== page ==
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Microsoft Pri0

Welcome to Microsoft Pri0: That's Microspeak for top priority, and that's the news and observations you'll find here from Seattle Times technology reporter Matt Day.

June 2, 2006 at 1:49 PM

Traffic prediction gets road rage

Less than two weeks ago, Kirkland-based Inrix announced that it had a new system that provides live traffic information on freeways, arterials and even side streets in most major U.S. cities.

The software also predicts traffic conditions minutes, days, or even a year into the future.

In addition, Inrix announced it had raised $10 million in venture capital. With the financing — its second round — the company plans to increase its geographical coverage area, including international markets such as Canada, Western Europe and Australia.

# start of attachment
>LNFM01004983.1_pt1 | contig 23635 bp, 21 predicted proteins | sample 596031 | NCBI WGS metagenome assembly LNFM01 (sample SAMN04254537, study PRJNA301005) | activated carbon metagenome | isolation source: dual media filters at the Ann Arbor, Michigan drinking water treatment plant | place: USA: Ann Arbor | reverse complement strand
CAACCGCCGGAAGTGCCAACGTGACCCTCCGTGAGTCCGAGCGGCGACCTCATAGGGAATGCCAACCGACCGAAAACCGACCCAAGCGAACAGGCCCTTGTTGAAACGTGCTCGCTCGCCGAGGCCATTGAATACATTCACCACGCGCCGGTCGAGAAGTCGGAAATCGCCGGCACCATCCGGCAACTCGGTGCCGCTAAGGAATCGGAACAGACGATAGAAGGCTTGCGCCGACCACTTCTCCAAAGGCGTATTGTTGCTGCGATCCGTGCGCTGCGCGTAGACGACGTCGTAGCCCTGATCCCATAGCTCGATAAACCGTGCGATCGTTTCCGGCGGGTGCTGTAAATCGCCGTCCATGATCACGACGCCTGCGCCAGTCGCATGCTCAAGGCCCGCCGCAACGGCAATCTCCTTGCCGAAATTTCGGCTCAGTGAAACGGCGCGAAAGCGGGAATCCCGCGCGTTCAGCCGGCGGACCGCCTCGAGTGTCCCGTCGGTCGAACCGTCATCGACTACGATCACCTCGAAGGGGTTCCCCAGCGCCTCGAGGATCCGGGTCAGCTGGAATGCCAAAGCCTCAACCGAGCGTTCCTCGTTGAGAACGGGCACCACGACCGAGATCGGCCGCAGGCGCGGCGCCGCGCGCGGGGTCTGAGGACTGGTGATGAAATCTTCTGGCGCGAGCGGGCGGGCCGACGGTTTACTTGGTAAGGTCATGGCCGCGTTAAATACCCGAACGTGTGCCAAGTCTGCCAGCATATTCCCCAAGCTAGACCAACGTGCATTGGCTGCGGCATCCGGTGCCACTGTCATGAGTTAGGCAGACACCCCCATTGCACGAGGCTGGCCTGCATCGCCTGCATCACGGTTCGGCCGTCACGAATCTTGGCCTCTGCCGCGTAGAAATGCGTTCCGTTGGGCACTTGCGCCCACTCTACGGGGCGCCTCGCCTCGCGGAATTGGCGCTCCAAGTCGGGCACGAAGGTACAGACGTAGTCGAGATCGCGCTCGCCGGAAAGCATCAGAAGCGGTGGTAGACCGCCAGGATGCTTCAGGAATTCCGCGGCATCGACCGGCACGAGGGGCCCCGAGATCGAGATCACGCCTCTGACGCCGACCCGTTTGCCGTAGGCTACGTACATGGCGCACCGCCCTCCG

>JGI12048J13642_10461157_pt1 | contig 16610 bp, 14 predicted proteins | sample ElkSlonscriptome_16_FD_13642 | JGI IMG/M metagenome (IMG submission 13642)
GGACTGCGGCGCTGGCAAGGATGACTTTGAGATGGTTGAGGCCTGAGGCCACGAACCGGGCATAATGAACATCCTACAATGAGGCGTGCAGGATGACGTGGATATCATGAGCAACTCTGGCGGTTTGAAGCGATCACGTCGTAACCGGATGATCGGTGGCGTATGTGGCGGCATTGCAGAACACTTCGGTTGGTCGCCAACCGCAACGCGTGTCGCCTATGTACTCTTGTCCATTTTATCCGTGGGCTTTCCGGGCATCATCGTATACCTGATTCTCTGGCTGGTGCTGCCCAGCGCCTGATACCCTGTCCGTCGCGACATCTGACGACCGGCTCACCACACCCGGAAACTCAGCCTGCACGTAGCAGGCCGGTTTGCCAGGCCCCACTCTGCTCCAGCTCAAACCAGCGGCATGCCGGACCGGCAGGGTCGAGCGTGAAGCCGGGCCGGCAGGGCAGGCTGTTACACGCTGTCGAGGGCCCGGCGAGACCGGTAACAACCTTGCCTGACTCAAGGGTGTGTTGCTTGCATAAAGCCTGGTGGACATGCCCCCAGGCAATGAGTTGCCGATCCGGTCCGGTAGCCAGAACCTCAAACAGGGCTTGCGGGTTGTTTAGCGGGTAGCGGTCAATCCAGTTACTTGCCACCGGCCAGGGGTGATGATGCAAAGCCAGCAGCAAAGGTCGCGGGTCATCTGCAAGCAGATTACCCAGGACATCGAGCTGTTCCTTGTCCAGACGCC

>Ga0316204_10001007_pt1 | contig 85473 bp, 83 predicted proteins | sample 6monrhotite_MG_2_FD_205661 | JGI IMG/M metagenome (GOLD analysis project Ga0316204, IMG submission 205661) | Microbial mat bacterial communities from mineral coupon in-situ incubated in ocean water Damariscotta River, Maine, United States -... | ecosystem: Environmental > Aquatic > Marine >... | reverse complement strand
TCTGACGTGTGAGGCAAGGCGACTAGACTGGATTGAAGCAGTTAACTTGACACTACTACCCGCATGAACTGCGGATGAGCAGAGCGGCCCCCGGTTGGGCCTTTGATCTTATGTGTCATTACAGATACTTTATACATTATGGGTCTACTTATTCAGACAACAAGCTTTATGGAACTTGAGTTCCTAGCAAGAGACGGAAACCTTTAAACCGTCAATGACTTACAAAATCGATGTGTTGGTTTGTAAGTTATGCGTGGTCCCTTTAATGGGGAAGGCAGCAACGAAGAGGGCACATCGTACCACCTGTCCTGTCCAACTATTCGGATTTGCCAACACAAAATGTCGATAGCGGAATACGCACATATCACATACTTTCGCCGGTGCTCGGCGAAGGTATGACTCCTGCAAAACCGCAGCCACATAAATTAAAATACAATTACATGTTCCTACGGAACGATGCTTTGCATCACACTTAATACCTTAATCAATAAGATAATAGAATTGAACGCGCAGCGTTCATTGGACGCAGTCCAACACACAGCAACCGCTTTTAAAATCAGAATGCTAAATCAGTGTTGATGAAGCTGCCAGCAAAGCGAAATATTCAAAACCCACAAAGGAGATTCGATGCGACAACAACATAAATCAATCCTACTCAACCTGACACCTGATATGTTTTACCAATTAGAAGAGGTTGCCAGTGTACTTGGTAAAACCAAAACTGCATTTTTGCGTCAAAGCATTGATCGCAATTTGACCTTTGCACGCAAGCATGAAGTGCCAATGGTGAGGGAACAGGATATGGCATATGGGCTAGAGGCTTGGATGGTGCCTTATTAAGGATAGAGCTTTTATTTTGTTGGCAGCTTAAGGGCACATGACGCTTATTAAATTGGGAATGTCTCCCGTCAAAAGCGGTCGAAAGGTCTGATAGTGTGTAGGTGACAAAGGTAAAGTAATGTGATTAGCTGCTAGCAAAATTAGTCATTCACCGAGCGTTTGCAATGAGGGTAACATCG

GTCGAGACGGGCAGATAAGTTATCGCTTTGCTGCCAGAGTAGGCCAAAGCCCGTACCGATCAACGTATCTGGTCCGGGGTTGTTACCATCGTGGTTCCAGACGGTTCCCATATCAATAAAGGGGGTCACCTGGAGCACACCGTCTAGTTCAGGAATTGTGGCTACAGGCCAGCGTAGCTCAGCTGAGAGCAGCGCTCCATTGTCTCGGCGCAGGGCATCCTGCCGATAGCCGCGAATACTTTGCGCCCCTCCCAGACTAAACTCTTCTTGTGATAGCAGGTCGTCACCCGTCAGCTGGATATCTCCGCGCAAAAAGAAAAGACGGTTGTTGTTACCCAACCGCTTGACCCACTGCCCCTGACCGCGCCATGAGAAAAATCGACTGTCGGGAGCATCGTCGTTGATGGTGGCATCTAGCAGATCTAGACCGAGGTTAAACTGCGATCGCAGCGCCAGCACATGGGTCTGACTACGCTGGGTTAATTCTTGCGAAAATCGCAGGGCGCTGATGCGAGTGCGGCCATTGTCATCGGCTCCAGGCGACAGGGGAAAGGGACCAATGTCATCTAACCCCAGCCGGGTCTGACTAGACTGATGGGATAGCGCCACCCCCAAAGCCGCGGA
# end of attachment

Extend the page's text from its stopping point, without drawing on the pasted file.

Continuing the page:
This week, I got an e-mail from LandSonar, which claimed to be “the first supplier of US predictive traffic products.” The San Francisco company said it will be announcing some big things in the weeks and months ahead.

I quickly e-mailed Bryan Mistele, CEO of Inrix, to see if LandSonar was licensing its technology.

No way, he said. LandSonar, Mistele said, is the equivalent of “The Farmer’s Almanac”; it uses historical data to predict traffic, whereas Inrix is like the Double-Doppler Radar, which takes a lot of data into account — accidents, construction and school schedules — to figure out how traffic will be impacted.

LandSonar’s Web site says: “Our predictive traffic information system is built on an aggregation of historical traffic data as well as on data regarding recurring and upcoming events that may affect traffic congestion and road speed.”

“Obviously, the approaches are very different and lead to very different results,” Mistele said in an e-mail.

I thought the two might be connected because LandSonar lists TeleAtlas — which gets data from Inrix — as a partner.

Mistele said LandSonar is not using Inrix’s data.

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